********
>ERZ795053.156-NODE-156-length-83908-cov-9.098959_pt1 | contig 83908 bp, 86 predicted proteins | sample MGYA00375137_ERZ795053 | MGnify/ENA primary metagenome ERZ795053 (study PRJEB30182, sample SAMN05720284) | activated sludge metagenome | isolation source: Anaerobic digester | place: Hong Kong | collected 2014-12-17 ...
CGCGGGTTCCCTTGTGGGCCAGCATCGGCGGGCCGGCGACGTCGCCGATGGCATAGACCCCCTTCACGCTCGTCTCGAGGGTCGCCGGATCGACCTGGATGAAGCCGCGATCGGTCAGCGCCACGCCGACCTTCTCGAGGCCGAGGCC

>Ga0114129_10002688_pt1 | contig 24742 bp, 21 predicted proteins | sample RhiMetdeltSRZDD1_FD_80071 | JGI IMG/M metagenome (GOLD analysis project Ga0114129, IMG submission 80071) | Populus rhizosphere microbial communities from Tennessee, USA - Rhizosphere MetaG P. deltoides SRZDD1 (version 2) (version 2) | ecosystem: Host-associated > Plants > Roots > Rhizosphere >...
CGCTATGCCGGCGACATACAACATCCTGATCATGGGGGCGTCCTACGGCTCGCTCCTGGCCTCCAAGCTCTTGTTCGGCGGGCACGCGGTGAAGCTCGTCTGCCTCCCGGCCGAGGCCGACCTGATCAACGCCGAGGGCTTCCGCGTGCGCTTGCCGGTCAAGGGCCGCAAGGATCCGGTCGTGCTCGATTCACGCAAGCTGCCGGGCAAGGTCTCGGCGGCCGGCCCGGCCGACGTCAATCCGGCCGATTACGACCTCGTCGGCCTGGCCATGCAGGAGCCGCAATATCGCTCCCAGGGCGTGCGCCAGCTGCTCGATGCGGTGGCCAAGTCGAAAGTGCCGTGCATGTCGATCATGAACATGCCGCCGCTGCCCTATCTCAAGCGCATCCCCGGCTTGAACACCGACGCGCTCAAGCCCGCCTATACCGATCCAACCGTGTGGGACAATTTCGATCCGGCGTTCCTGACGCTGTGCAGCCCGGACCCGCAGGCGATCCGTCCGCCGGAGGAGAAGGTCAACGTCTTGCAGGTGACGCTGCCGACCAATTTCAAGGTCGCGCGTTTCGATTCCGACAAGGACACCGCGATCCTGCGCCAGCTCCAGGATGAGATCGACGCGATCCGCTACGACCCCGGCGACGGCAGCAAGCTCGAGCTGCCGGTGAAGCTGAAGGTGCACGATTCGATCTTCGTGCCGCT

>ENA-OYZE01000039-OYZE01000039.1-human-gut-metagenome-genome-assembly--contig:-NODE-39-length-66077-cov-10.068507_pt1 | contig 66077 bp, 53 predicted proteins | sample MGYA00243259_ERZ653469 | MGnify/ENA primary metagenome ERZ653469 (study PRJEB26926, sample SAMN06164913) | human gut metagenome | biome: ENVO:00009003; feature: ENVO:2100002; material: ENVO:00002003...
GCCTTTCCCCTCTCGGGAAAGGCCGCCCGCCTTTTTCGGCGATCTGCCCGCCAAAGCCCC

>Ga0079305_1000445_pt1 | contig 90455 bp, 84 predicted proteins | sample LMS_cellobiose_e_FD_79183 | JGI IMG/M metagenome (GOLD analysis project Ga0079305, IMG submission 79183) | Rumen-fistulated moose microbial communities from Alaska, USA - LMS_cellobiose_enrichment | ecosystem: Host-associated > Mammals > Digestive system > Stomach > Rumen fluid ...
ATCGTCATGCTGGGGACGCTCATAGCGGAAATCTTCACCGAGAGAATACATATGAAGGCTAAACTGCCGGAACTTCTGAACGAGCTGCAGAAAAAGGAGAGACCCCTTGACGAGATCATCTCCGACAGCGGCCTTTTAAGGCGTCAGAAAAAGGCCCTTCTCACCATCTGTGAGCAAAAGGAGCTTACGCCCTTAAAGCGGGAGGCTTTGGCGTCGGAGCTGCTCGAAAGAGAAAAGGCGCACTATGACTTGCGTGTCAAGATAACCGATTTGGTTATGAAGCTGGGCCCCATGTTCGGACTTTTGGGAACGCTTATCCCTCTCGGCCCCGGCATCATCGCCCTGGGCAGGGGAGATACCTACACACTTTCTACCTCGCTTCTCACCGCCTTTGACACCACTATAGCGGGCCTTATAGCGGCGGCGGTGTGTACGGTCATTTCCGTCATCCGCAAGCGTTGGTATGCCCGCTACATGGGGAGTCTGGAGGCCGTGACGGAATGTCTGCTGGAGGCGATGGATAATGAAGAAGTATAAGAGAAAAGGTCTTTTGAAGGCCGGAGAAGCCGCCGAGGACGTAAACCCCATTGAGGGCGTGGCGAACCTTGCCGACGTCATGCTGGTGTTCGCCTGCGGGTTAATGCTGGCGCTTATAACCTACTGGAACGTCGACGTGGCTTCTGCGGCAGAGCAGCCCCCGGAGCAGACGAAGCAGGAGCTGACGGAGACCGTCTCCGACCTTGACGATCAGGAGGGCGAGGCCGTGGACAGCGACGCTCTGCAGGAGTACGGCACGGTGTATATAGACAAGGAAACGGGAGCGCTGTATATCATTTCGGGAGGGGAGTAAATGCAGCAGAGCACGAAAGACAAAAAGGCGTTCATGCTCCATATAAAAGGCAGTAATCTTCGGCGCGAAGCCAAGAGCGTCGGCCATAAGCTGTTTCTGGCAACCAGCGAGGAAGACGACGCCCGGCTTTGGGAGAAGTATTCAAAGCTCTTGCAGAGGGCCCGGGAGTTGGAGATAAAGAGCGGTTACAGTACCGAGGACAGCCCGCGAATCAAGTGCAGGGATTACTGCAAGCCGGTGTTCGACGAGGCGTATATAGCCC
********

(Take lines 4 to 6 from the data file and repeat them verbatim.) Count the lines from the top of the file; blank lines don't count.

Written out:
CGCTATGCCGGCGACATACAACATCCTGATCATGGGGGCGTCCTACGGCTCGCTCCTGGCCTCCAAGCTCTTGTTCGGCGGGCACGCGGTGAAGCTCGTCTGCCTCCCGGCCGAGGCCGACCTGATCAACGCCGAGGGCTTCCGCGTGCGCTTGCCGGTCAAGGGCCGCAAGGATCCGGTCGTGCTCGATTCACGCAAGCTGCCGGGCAAGGTCTCGGCGGCCGGCCCGGCCGACGTCAATCCGGCCGATTACGACCTCGTCGGCCTGGCCATGCAGGAGCCGCAATATCGCTCCCAGGGCGTGCGCCAGCTGCTCGATGCGGTGGCCAAGTCGAAAGTGCCGTGCATGTCGATCATGAACATGCCGCCGCTGCCCTATCTCAAGCGCATCCCCGGCTTGAACACCGACGCGCTCAAGCCCGCCTATACCGATCCAACCGTGTGGGACAATTTCGATCCGGCGTTCCTGACGCTGTGCAGCCCGGACCCGCAGGCGATCCGTCCGCCGGAGGAGAAGGTCAACGTCTTGCAGGTGACGCTGCCGACCAATTTCAAGGTCGCGCGTTTCGATTCCGACAAGGACACCGCGATCCTGCGCCAGCTCCAGGATGAGATCGACGCGATCCGCTACGACCCCGGCGACGGCAGCAAGCTCGAGCTGCCGGTGAAGCTGAAGGTGCACGATTCGATCTTCGTGCCGCT

>ENA-OYZE01000039-OYZE01000039.1-human-gut-metagenome-genome-assembly--contig:-NODE-39-length-66077-cov-10.068507_pt1 | contig 66077 bp, 53 predicted proteins | sample MGYA00243259_ERZ653469 | MGnify/ENA primary metagenome ERZ653469 (study PRJEB26926, sample SAMN06164913) | human gut metagenome | biome: ENVO:00009003; feature: ENVO:2100002; material: ENVO:00002003...
GCCTTTCCCCTCTCGGGAAAGGCCGCCCGCCTTTTTCGGCGATCTGCCCGCCAAAGCCCC